10 Architectural Highlights In New York

by | 10. Jul 2014


Lower Manhattan at dusk. Photo © Andrew Prokos

New York, a city of soaring skyscrapers and the posterchild of Western capitalism. The city sports some of modern civilization’s crowning structural achievements, such as the emblematic Art Deco-style Chrysler Building, Mies van der Rohe’s Seagram Building and possibly the world’s most famous skyscraper, the Empire State Building. 

Economic pragmatism is what has shaped the city since its inception. In 1811, New York introduced a visionary urban scheme for the upper part of Manhattan with a street grid of 12 numbered avenues running north and south and 155 orthogonal crossing streets. The plan was based on the economic logic that the grid’s regularity would provide more efficient means to develop new real estate property.

You might think that you have New York pegged down when walking the skyscraper-lined streets of Midtown Manhattan, but this bouyant city will never become monotonous, as proved by the growing list of contemporary landmarks that add to the city’s increasingly complex urban fabric.

The Hearst Tower by Norman Foster in Midtown Manhattan is a reimagined sustainable skyscraper of glass and steel that looks like a jewel encrusted in the base of the original 1920s Hearst Corporation Building. On 8 Spruce Street on Lower Manhattan, Frank Gehry has recently made his distinct mark on the city with his contorting skyscraper dubbed New York by Gehry.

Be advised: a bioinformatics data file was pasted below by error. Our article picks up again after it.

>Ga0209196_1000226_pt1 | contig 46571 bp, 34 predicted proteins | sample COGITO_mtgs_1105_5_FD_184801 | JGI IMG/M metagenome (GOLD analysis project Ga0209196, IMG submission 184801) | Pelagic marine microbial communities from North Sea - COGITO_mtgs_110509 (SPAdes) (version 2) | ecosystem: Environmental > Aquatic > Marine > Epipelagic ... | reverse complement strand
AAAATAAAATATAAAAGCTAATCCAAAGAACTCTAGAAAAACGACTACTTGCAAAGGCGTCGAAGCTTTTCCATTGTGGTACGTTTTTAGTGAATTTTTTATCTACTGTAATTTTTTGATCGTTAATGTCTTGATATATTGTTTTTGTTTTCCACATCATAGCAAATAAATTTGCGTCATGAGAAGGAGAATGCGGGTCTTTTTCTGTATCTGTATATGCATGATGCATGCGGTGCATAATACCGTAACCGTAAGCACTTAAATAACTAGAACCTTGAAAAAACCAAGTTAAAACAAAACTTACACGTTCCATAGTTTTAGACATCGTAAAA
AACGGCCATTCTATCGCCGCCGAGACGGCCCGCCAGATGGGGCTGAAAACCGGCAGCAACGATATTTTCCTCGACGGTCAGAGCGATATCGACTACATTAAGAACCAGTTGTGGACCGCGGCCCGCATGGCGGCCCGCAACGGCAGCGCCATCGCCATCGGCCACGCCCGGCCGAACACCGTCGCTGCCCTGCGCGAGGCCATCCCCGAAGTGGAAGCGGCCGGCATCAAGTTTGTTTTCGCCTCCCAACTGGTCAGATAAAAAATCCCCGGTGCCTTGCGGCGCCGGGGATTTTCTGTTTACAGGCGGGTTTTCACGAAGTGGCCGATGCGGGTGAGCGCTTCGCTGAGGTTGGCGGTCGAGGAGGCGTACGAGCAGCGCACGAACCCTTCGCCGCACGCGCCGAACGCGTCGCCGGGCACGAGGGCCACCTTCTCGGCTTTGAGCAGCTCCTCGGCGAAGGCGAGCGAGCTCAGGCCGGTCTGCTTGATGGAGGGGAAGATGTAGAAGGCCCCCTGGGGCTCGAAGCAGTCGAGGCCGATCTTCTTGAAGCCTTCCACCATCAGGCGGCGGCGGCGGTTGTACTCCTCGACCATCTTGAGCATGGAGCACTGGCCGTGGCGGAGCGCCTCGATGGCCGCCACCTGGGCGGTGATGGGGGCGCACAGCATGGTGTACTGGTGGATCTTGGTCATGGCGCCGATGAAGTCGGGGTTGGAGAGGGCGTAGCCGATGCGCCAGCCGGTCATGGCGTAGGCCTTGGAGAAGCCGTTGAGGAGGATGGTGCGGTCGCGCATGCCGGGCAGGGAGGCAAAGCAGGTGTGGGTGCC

Elsewhere, the typically monolithic building – so closely associated with the city – is broken down and reassembled, for instance at Morphosis’ 41 Cooper Square and SANAA’s New Museum and Snøhetta’s recently completed 9/11 memorial museum pavilion.

New York by Gehry
Gehry Partners, LLP

WTC Pavilion

41 Cooper Square exterior facade Photo © Iwan Baan
41 Cooper Square

New Museum

The Brasserie
Diller Scofidio + Renfro

Hearst Tower by Norman Foster & Partners in New York, USA Photo: Chuck Choi
Hearst Tower
Norman Foster & Partners

The Bronx Museum of the Arts by Arquitectonica exterior facade Photos © Norman McGrath, courtesy Arquitectonica
The Bronx Museum of the Arts

Milstein Hall by OMA in Ithaca, New York, USA. Street view. Photo: Iwan Baan
Milstein Hall

The Morgan Library
Renzo Piano

The New York Times Building
Renzo Piano


New York is a city not short of hotels. If you’d like to stay in an architectural landmark, there are plenty to chose from. Go for the Benjamin for a taste of late-1920s Art Deco design and if you are more into the city’s 1960s folk music scene, you should head for the 19th century brownstone, Chelsea Hotel, immortalized by Leonard Cohen and Janis Joplin in their eponymous 1970 ballad.

If you are looking for a place to stay that is slightly more contemporary, while still being out of the ordinary, you should try either the Wythe Hotel or the NoMad.